Partners in marriage, Kip and Donna Divis are also partnered in their commitment to the sport of bodybuilding.

Participating in just their second competitive show, the couple scored impressive results in the bodybuilding division of the 2011 National Physique Committee Rocky Mountain Bodybuilding, Fitness, Figure and Bikini, and Physique Championships in Denver on Nov. 12.  Donna finished second in the women’s open heavyweight, while Kip earned fifth in the men’s open light heavyweight.

Though both Donna, 40, and Kip, 38, had been lifting weights separately in their 10-year marriage, the decision to combine their efforts toward bodybuilding was motivated more by situation than strategic planning.

“When we moved to Rapid City from Sioux City (Iowa) five years ago, we didn’t know anybody, so we became lifting partners,” said Donna, a respiratory therapist. “We started lifting real seriously together every day. He was the first one to start talking about it, and we talked it out and both decided to try a competition. Now, it’s addictive — you want to try again.”

Fully committed to their decision, the pair is pleased by their results, despite the difficult regimen necessary to advance to competitive levels.   

“We do it because we enjoy it together,” said Kip, an on-site forklift technician. “As of the night of the show, we were done doing them, but (the day after) we decided we’d do it again next year.”

“I’m glad we did it, because we push each other and support each other,” Donna added. “It starts even at home because when you leave the gym, you still have to follow the nutrition and live the life.”

As evidenced by the cumbersome title of what the participants call “The Rocky,” competitive shows are divided into categories based upon the level of muscular development, with the bodybuilding division being the most highly developed.

“We are about how it looks, instead of how much we can lift”, Donna summarized. “Bodybuilders get up and go through mandatory poses; basically, everyone has to do the same ones. They judge you on symmetry, size and muscularity.”

Though the couple self-trains in deference to their “personal choice” approach to developing and defining muscle, their 1-1/2- to 2-hour daily training program is largely based on tried-and-true methodology.

“A bodybuilder trains for anywhere between six to 12 reps, changing every week, looking for more definition — grainier, leaner muscles,” Kip detailed. “Usually, we do five exercises per body part, and we do five sets. For me, Monday is chest day, Tuesday is legs, Wednesday is arms, Thursday is off, Friday is shoulders, Saturday is back, and Sunday is off. We try to split up the upper body from the lower body. That way, the muscle gets time to recover.”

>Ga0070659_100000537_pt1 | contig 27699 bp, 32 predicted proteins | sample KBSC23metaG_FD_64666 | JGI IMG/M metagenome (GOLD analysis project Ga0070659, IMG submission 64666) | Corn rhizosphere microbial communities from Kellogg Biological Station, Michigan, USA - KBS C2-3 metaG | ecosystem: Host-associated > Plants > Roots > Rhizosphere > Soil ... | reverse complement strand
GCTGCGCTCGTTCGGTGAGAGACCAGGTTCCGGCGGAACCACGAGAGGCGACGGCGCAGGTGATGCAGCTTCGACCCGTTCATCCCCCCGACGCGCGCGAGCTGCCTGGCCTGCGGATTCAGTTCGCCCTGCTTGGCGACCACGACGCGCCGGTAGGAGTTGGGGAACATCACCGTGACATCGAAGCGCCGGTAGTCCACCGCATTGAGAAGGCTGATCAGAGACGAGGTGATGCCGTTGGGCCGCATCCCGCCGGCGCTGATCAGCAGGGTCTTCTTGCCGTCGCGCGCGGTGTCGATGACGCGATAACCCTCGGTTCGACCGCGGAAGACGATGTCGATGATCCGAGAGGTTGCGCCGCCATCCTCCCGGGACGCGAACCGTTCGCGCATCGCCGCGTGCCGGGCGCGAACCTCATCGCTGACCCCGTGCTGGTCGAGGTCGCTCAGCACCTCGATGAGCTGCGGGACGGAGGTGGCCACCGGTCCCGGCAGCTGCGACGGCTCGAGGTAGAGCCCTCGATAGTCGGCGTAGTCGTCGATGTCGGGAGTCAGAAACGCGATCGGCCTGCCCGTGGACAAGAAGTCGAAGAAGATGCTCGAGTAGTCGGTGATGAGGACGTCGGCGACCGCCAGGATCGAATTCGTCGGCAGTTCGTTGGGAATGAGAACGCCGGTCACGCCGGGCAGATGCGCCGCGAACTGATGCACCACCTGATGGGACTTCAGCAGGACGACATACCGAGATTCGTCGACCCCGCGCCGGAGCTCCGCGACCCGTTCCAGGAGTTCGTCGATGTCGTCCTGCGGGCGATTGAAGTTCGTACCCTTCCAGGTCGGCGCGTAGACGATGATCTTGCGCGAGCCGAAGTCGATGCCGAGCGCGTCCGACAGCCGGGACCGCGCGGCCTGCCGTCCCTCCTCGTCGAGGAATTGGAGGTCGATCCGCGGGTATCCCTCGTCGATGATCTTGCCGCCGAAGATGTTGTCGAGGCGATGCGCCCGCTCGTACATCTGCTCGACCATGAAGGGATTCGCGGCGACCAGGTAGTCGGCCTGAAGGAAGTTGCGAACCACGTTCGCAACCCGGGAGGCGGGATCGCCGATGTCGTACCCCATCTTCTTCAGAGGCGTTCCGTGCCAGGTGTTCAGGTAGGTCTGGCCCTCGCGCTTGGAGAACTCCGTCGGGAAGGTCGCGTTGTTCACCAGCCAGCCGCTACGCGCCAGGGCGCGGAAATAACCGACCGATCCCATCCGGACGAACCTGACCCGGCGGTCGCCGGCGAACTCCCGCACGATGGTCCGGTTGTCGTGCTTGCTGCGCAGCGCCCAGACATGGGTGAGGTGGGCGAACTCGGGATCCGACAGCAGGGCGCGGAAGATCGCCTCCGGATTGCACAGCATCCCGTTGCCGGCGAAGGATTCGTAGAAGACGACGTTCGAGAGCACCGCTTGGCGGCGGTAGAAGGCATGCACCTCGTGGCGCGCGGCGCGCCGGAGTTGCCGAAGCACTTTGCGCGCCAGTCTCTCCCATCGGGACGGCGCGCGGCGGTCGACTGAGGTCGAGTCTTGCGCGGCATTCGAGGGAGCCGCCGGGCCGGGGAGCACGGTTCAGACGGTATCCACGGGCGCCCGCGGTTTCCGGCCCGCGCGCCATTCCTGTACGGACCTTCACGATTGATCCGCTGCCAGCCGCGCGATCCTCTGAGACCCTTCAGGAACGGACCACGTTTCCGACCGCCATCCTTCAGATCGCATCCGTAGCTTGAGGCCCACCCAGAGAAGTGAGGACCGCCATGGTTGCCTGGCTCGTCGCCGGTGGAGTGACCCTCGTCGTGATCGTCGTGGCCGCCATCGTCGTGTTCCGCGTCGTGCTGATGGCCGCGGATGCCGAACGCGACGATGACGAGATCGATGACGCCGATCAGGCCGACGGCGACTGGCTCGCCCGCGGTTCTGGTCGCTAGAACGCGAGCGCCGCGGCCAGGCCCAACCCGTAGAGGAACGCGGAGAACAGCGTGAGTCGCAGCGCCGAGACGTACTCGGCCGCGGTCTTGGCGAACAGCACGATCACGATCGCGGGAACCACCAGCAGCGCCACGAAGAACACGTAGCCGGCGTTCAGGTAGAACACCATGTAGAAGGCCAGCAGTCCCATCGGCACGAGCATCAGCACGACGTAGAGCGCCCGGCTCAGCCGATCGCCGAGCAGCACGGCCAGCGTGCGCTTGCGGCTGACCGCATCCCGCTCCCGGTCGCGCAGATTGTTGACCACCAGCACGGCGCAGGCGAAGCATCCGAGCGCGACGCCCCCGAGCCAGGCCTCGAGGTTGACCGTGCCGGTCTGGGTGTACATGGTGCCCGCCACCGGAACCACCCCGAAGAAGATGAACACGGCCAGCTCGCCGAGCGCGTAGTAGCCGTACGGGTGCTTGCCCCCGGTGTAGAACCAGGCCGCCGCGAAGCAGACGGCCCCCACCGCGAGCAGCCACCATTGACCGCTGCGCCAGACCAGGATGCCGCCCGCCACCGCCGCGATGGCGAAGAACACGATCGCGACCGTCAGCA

Scheduled workouts at The Weight Room are only a portion of the disciplined lifestyle the couple has chosen. 

“You would love to go home after work every night and just relax,” Donna said. “You can’t just do it half-hearted. You have to come here, give it your all, push to lift, and then when you go home, you can’t go live on junk food. You have to get your nutrition — that is a big part of building your muscle — have plenty of protein, eat right, live a healthy lifestyle.”

“Some people think you are dieting just for the show eight weeks out,” Kip said. “And that is the case, but the whole year you are on a different diet than most people. Eating every two to three hours. Eating mostly protein — chicken, fish, eggs, potatoes, rice and oatmeal. As far as carbs and stuff like that, we’ve got to keep it within limits to where we don’t get too far out so we can cut it back (prior to a show).”

With sons Cody, 18, and Dylan, 13, at home, balancing the choice of lifestyle with family commitments raises its own set of challenges.

“When you go to these competitions, they’ll tell you it’s not easy,” Donna said. “It’s a lot of lifting and running and sweating your butt off to lose that fat — to cut down to see what’s left underneath the fat — to get up there so the judges can judge every inch of you as you stand there in the spotlight. Still, you are trying to do your day-to-day, your job, your activities, your kids — you still have to live that life.”

“When you are (preparing for shows) with such low carbs, you get moody,” Kip observed. “When you start to get that body fat down to 4 or 5 percent, your brain doesn’t even function right.”

Despite the challenges, plans are to continue training for another competitive run at “The Rocky” next year.

“It is hard and takes a lot of dedication, but it is so worth it. It is so rewarding,” Donna said. “How you feel and just living that healthy lifestyle, it reflects on your family, your kids and everything around you.”

“To see where we can improve on ourselves,” Kip added. “All we are doing it for is that.”

(1) comment

badhand

First of all bodybuilding is not a sport. It is an activity but not a sport.

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